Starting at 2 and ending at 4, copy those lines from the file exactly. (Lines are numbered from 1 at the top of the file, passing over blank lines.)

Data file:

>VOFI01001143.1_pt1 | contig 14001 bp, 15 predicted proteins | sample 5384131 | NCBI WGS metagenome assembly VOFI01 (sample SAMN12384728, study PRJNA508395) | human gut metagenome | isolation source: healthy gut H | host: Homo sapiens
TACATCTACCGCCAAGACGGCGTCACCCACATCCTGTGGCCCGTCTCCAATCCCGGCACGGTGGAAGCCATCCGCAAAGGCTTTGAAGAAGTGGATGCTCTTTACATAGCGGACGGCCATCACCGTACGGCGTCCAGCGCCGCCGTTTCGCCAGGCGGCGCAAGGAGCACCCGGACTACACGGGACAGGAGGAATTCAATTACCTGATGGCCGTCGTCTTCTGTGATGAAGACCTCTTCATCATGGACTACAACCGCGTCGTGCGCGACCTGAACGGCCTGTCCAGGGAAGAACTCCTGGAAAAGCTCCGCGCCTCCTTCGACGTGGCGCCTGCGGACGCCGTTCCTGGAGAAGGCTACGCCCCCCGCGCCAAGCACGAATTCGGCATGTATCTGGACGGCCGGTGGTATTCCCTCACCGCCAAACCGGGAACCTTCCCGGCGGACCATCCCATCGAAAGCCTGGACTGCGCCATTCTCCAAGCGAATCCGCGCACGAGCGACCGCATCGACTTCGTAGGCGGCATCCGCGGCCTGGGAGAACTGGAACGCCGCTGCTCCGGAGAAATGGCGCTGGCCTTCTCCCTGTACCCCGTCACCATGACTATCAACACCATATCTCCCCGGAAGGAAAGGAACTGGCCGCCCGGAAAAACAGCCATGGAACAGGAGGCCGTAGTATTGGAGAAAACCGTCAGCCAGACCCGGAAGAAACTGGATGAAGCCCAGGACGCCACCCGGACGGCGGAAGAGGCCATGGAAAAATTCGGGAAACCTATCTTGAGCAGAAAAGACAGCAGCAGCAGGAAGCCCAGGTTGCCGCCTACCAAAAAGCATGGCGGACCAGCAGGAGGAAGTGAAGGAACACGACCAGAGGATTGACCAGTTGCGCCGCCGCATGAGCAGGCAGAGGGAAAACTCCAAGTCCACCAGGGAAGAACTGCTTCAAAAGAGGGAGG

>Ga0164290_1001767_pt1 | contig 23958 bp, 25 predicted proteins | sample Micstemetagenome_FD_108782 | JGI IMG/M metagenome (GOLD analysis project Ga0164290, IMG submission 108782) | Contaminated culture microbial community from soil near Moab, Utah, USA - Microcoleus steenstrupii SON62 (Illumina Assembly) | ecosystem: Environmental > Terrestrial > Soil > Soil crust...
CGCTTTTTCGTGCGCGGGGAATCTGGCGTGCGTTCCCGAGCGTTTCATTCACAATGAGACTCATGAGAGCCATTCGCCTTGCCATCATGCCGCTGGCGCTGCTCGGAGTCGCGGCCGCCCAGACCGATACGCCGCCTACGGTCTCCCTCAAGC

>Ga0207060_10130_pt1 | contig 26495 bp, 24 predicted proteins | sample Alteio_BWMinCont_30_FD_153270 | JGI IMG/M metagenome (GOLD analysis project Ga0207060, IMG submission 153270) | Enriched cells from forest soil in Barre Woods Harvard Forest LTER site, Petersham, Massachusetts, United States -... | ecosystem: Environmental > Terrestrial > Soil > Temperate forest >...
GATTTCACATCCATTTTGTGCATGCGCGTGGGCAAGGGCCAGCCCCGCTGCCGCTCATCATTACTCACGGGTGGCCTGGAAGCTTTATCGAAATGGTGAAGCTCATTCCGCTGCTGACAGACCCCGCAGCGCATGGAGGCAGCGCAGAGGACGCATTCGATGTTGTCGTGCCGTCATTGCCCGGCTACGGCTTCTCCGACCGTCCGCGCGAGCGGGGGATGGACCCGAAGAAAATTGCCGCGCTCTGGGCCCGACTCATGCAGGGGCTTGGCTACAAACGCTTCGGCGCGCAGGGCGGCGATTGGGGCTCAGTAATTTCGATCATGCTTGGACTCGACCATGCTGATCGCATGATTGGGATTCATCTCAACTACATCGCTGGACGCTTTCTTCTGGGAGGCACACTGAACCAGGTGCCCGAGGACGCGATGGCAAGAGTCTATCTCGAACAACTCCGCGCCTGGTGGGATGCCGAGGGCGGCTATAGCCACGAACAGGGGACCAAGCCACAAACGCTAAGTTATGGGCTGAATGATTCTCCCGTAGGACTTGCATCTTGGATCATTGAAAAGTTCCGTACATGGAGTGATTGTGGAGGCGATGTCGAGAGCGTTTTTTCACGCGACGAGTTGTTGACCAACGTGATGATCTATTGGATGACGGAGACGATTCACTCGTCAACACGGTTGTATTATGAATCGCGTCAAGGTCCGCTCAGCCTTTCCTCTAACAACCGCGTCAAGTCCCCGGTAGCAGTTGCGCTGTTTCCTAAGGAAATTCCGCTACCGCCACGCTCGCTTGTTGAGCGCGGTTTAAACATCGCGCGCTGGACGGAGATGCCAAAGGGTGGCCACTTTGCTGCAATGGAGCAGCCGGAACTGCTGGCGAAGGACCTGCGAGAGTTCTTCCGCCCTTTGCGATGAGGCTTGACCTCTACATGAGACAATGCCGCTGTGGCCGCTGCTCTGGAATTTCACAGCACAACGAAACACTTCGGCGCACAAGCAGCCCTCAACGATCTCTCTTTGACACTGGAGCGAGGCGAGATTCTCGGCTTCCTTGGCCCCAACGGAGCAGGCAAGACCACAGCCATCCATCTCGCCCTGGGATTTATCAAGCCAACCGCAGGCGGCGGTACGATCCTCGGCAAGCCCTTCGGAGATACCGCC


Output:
TACATCTACCGCCAAGACGGCGTCACCCACATCCTGTGGCCCGTCTCCAATCCCGGCACGGTGGAAGCCATCCGCAAAGGCTTTGAAGAAGTGGATGCTCTTTACATAGCGGACGGCCATCACCGTACGGCGTCCAGCGCCGCCGTTTCGCCAGGCGGCGCAAGGAGCACCCGGACTACACGGGACAGGAGGAATTCAATTACCTGATGGCCGTCGTCTTCTGTGATGAAGACCTCTTCATCATGGACTACAACCGCGTCGTGCGCGACCTGAACGGCCTGTCCAGGGAAGAACTCCTGGAAAAGCTCCGCGCCTCCTTCGACGTGGCGCCTGCGGACGCCGTTCCTGGAGAAGGCTACGCCCCCCGCGCCAAGCACGAATTCGGCATGTATCTGGACGGCCGGTGGTATTCCCTCACCGCCAAACCGGGAACCTTCCCGGCGGACCATCCCATCGAAAGCCTGGACTGCGCCATTCTCCAAGCGAATCCGCGCACGAGCGACCGCATCGACTTCGTAGGCGGCATCCGCGGCCTGGGAGAACTGGAACGCCGCTGCTCCGGAGAAATGGCGCTGGCCTTCTCCCTGTACCCCGTCACCATGACTATCAACACCATATCTCCCCGGAAGGAAAGGAACTGGCCGCCCGGAAAAACAGCCATGGAACAGGAGGCCGTAGTATTGGAGAAAACCGTCAGCCAGACCCGGAAGAAACTGGATGAAGCCCAGGACGCCACCCGGACGGCGGAAGAGGCCATGGAAAAATTCGGGAAACCTATCTTGAGCAGAAAAGACAGCAGCAGCAGGAAGCCCAGGTTGCCGCCTACCAAAAAGCATGGCGGACCAGCAGGAGGAAGTGAAGGAACACGACCAGAGGATTGACCAGTTGCGCCGCCGCATGAGCAGGCAGAGGGAAAACTCCAAGTCCACCAGGGAAGAACTGCTTCAAAAGAGGGAGG

>Ga0164290_1001767_pt1 | contig 23958 bp, 25 predicted proteins | sample Micstemetagenome_FD_108782 | JGI IMG/M metagenome (GOLD analysis project Ga0164290, IMG submission 108782) | Contaminated culture microbial community from soil near Moab, Utah, USA - Microcoleus steenstrupii SON62 (Illumina Assembly) | ecosystem: Environmental > Terrestrial > Soil > Soil crust...
CGCTTTTTCGTGCGCGGGGAATCTGGCGTGCGTTCCCGAGCGTTTCATTCACAATGAGACTCATGAGAGCCATTCGCCTTGCCATCATGCCGCTGGCGCTGCTCGGAGTCGCGGCCGCCCAGACCGATACGCCGCCTACGGTCTCCCTCAAGC